Mount St. Helens' recent earthquakes are nothing to fear

Small earthquakes that have recently taken place near Mouth St. Helens, a volcano that erupted in 1980 and caused a few dozen deaths, have stirred up concern among those who worry another eruption may happen in the near future. Put those fears to rest, folks — there's nothing to worry about. Researchers say there is no sign the volcano will blow anytime soon, and that so-called 'earthquake swarms' have happened in the recent past.

Starting around the middle of March, more than 130 earthquakes have been registered by the Pacific Northwest Seismic Network, with 20 of those happening in the last week. They're all small in nature, though, with the most powerful of them all topping out with a magnitude of 1.2. These are known as earthquake swarms, and they're nothing new in the area.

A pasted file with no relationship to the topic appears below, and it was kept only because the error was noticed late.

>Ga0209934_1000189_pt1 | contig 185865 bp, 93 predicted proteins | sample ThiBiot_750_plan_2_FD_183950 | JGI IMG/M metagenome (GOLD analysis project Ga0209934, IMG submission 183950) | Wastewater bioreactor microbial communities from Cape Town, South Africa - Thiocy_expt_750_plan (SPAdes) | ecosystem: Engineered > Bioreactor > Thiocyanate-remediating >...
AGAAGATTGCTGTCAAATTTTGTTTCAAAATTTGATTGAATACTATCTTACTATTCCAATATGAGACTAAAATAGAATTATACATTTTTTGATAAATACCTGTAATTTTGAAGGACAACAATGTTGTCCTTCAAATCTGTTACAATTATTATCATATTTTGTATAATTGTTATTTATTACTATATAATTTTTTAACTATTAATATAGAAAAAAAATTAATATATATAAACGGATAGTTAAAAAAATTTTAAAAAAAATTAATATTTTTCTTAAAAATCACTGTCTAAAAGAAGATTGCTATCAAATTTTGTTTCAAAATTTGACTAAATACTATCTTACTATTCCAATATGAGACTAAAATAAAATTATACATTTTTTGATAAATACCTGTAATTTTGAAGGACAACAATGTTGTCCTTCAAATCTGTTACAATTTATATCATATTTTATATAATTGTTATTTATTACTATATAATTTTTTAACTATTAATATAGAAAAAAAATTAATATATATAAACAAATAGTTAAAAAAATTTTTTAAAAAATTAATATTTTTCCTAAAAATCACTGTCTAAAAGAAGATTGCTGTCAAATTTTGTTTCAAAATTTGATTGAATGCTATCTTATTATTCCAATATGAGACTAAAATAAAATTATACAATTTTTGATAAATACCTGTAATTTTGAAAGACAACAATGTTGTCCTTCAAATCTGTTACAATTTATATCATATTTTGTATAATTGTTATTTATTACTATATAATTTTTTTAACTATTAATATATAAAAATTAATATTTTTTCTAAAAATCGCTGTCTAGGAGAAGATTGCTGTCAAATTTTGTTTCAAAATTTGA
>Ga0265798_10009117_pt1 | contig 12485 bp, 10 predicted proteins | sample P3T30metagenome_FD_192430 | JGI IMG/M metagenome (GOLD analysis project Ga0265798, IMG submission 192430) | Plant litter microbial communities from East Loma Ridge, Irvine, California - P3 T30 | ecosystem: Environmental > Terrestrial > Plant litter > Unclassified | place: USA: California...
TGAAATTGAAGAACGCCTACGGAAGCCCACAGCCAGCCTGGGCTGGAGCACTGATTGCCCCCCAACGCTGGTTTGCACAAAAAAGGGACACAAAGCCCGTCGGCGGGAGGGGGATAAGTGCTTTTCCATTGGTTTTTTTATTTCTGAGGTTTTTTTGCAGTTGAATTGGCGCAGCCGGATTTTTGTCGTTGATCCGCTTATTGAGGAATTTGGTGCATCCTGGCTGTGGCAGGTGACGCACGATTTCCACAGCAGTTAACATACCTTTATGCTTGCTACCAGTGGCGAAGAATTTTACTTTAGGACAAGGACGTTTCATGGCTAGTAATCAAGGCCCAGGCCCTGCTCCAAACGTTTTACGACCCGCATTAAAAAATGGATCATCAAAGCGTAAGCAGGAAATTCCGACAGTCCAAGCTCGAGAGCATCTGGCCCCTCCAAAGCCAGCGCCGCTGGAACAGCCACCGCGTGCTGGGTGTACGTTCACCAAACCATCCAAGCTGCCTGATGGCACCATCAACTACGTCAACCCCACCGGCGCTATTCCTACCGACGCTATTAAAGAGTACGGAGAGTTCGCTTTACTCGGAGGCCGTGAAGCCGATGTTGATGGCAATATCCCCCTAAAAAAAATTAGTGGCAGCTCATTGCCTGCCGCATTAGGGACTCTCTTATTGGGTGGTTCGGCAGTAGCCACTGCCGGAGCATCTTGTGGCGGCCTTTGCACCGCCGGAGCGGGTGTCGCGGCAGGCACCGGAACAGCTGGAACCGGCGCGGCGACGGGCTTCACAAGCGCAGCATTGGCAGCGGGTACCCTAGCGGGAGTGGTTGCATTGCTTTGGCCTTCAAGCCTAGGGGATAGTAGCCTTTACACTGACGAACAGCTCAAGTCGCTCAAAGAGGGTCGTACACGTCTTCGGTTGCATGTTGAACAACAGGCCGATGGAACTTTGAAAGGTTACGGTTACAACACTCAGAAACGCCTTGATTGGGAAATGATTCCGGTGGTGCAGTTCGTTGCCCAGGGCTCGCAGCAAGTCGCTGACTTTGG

According to the U.S. Geological Society, the region saw similar earthquake swarms in 2013 and 2014, and they're getting smaller rather than bigger. The earthquake swarms that happened in the 1990s, for example, were more powerful and happened more frequently. What's causing the swarms?

Such swarms represent the volcano recharging itself with new magma, making up for what it lost during its 80s eruption. The new magma is moving up into the volcano's chamber, and small earthquakes happen when it does. A new impending eruption would have more signs than just small quake swarms, though, and at this point at least, the USGS hasn't found any of those.

SOURCE: Discovery